Company of HeroesWhen I first heard about Company of Heroes, it was many a year ago, and I had been rather dismissive of it at. Eventually I found a free copy of the game, and decided to pop in in and see what the fuss was about. My only regret was not playing this game sooner. Yet again, I found myself in love with a RTS game.
Haven't heard of CoH? Well, in 2006, THQ and Relic released this game, which follows the events of World War II, as the player commands one of two companies throughout the single player campaign.
The first thing that stood out was the immense detail in the graphics. Now of course, graphics alone don't make a game good. In fact, developers focusing too much on graphics will likely end up with a lower overall quality of a game (exhibit A: Crysis). The sheer amount of detail was astonishing, especially for a game from 2006. Terrain scarring from explosives and artillery/tank rounds, fires, rubble, and the physics that made many aspects of it all so much more believable, were all part of the brilliant visual experience.
The next thing that stood out was the voice acting. Granted, I've seen (rather, heard) better voice acting in games, but this is still quite up there in believable voices. The sarcastic humour of many of your units, and their well executed reactions to in-game events (such as being shot at), contributed to setting the atmosphere of a war during a battle, or during moments of no fighting.
Then, as I started playing more and more, I got familiar with the gameplay. The user interface is simple enough, and hotkeys are always a major plus, especially for more serious multiplayer users. You gain experience over time, and as your company builds and kills, but thankfully, it isn't enough of a feature for me to consider this game to have any form of RPG element to it. It is more of a reward for doing things, but you quickly max out. As with any RTS, the selection and issuing of orders for your units is quite standard. Select and click. However, once I started moving my units around, I began to notice the behaviour of my infantry. They would favour a path of better cover, when travelling somewhere, as long as the cover isn't too far off their course. During fights, they would also do this, moving up and towards cover, wherever possible (they would still remain relatively close by, unless ordered otherwise).
As I played, and had access to more and more units, I found that the sound effects were also quite amazing. Explosions, impacts, demolitions, and collapsing buildings had a good amount of detail in them. Good, not great. Regardless, a decent pair of headphones or a sound system would be a perfect combination with this game. One effect I liked was the transition from normal voices, to voices with radio effects on your units, depending on whether you could see them on your screen, or if they were off, and somewhere else on the map.
Eventually, I also discovered that the proper use of tactics while playing will make a massive difference. For example, a unit attacking another unit will only do so much damage per unit of time. However, the more you flank your enemy, the more damage can be dealt. If you can move your units closer, and provide them with cover, their effectiveness also improves. This feature is a major step up from many RTS games, where the amount of damage inflicted will always remain the same, regardless of distance, or flanking.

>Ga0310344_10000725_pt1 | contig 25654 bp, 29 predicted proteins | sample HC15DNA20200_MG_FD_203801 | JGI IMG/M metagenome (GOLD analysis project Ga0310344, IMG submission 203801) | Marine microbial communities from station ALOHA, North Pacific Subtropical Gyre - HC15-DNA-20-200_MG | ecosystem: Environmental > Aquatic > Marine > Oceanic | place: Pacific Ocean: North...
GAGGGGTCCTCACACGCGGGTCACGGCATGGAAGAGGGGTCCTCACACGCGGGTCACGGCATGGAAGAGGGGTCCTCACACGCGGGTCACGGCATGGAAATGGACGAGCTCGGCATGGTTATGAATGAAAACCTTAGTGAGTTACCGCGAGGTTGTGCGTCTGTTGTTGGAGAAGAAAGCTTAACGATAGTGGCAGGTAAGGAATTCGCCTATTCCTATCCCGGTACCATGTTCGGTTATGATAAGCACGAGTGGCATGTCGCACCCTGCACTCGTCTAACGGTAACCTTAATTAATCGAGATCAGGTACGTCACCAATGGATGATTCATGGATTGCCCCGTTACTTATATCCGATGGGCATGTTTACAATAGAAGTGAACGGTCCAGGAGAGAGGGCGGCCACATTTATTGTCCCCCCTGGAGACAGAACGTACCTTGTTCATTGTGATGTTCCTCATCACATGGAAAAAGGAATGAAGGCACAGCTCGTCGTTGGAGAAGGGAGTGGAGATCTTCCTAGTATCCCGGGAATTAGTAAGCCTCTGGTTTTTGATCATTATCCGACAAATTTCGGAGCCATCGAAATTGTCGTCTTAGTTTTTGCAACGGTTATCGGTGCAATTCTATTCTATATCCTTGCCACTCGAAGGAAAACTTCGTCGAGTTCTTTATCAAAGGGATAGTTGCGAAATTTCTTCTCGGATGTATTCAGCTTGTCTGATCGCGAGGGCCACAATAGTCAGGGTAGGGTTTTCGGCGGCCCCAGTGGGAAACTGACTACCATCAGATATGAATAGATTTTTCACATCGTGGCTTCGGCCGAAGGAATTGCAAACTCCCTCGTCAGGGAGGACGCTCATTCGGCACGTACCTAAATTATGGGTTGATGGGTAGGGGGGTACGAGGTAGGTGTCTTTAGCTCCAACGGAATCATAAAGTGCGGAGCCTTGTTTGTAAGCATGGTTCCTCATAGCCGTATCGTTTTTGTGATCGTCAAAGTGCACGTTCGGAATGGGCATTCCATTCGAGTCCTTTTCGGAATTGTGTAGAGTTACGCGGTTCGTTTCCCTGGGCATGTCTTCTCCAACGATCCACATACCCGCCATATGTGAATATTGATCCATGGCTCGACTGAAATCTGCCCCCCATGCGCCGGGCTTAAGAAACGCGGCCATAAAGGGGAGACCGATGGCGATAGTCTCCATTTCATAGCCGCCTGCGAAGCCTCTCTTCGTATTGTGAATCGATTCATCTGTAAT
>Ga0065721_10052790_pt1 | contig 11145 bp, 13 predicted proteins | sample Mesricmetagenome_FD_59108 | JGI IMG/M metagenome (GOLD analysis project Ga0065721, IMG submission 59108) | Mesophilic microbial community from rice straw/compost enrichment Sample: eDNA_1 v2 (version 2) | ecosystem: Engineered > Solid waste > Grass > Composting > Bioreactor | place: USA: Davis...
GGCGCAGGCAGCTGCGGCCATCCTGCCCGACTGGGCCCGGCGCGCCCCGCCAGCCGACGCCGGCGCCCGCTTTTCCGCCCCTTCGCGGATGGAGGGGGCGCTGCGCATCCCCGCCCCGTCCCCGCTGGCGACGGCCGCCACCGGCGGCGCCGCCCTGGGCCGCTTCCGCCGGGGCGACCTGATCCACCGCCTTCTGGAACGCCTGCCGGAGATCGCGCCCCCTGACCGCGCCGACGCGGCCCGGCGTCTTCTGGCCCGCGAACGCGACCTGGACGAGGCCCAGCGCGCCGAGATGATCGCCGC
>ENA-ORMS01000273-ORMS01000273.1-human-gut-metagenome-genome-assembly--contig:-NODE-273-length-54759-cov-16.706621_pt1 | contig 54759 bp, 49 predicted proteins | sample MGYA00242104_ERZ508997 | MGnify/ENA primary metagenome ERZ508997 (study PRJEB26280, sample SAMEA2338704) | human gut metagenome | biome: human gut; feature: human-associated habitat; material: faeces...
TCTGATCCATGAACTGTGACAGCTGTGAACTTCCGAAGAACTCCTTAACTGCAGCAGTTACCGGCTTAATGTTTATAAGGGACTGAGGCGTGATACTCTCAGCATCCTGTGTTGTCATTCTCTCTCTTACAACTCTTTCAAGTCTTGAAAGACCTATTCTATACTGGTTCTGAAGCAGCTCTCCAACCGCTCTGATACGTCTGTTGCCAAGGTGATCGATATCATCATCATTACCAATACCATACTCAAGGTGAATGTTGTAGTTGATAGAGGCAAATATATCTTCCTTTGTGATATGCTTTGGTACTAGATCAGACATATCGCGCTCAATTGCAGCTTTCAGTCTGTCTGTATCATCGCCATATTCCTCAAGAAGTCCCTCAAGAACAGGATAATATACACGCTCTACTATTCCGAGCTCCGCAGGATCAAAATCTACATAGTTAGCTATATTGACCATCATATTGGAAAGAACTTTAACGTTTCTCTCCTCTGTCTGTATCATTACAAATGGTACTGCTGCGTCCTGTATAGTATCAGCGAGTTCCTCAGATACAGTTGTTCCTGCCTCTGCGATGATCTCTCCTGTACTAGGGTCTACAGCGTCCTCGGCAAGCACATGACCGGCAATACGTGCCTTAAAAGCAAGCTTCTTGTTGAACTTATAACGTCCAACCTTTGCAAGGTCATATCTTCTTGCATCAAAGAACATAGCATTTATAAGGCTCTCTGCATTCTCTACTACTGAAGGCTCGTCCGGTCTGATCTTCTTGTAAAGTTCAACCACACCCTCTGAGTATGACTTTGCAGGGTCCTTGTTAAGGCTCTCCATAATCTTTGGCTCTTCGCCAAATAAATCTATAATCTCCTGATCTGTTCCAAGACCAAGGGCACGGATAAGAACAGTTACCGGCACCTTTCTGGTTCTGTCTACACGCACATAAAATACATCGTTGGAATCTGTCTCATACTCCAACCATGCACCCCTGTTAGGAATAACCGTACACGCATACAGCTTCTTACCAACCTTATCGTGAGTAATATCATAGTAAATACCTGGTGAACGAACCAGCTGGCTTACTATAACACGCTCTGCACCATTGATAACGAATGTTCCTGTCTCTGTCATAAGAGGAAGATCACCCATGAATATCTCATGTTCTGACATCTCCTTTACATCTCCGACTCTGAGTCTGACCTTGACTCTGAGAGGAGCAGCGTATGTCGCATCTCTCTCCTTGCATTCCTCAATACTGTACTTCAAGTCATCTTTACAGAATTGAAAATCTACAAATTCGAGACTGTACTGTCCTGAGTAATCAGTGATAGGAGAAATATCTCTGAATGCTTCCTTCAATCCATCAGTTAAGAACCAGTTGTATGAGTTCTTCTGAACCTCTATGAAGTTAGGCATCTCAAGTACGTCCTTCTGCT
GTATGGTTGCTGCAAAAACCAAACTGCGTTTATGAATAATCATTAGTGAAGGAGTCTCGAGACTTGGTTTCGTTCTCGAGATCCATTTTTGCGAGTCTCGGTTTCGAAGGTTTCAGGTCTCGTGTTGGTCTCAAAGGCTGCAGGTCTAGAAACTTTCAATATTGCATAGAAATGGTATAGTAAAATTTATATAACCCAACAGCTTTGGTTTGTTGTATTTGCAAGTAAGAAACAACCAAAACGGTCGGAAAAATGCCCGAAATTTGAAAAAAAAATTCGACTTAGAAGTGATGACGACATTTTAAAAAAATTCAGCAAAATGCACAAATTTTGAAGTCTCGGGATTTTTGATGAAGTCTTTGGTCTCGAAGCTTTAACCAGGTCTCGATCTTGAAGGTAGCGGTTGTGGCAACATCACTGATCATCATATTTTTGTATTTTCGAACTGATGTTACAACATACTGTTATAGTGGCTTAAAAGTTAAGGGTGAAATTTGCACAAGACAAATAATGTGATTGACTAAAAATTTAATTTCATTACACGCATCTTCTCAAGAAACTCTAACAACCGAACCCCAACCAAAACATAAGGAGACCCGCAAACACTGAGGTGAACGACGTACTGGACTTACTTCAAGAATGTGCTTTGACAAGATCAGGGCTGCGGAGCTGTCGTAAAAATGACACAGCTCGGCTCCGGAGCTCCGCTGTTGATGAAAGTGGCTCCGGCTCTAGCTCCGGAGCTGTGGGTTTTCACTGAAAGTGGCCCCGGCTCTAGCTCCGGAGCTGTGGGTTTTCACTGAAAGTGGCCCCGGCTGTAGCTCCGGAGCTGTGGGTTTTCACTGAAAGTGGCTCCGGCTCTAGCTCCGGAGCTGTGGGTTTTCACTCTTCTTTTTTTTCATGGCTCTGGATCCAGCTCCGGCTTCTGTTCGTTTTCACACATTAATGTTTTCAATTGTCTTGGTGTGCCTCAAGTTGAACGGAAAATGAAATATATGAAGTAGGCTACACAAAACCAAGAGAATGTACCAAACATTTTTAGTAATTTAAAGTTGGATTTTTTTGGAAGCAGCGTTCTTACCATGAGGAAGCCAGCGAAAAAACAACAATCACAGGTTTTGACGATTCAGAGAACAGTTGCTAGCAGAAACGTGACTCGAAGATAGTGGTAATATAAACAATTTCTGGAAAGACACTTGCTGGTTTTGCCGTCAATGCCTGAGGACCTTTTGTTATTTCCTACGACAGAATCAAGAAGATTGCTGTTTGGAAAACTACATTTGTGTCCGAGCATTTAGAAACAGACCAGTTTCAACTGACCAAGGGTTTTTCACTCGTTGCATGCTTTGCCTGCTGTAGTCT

As I progressed, the storyline tickled my fancy. I didn't feel as if this was another generic war game, and the cutscenes really drew me in emotionally. Like the voice acting, I've seen better, but it was still well above average, so as far as I am concerned, it's still a major plus.
If I could badmouth this game about one thing, it would be the music. Perhaps I am being picky, but for me, a good choice of music will always improve the atmosphere and experience of a game. The music choice was appropriate for a wartime setting, of course, but I hardly noticed it. Perhaps that was to allow the player to concentrate more, but for me, it felt as if there was no music at all, most of the time. Naturally, there's a fine line between enough music, and overpowering music, but this line was never even approached, which was a bit of a downer. It would have also been nice to have more intuitive, variable music. That is, music that changes with the events of the game. Unfortunately, the same music was used over and over, on a loop. Sure, it did its job, but only just. Music for battles, tension, and 'safe' times would have made a significant improvement to the feel of the game. I will note, however, that certain sections of the game, such as the ending cutscene and credits, had good music in it.
I briefly touched on it in the voice acting section, but I will mention it again...The humour in this game was perfect. It's the kind of dark, and/or sarcastic humour you would expect from a war setting, but there are also moments where the units speak directly to you as a player. Repeatedly clicking on many of your units, especially infantry, will eventually cause them to say something appropriate (or inappropriate, as the case may be). "What the *bleep* do you want?", "You click me one more time, and I will *bleep*ing smoke you", and so on. Games rarely make me burst out laughing, but those comments were so sudden, and out of the blue, that I couldn't think of how else to react!
Of course, trust Relic to develop a wonderful game, packed with many features. I believe Company of Heroes was the first of many games to incorporate a lot of its AI features, such as the intuitive movement of units to cover. While the AI for other aspects, such as enemy units, aren't as good as they could have been, I wouldn't consider it an overly negative aspect.
In conclusion, yet another (relatively) old game that I would recommend buying. I look forward to CoH 2.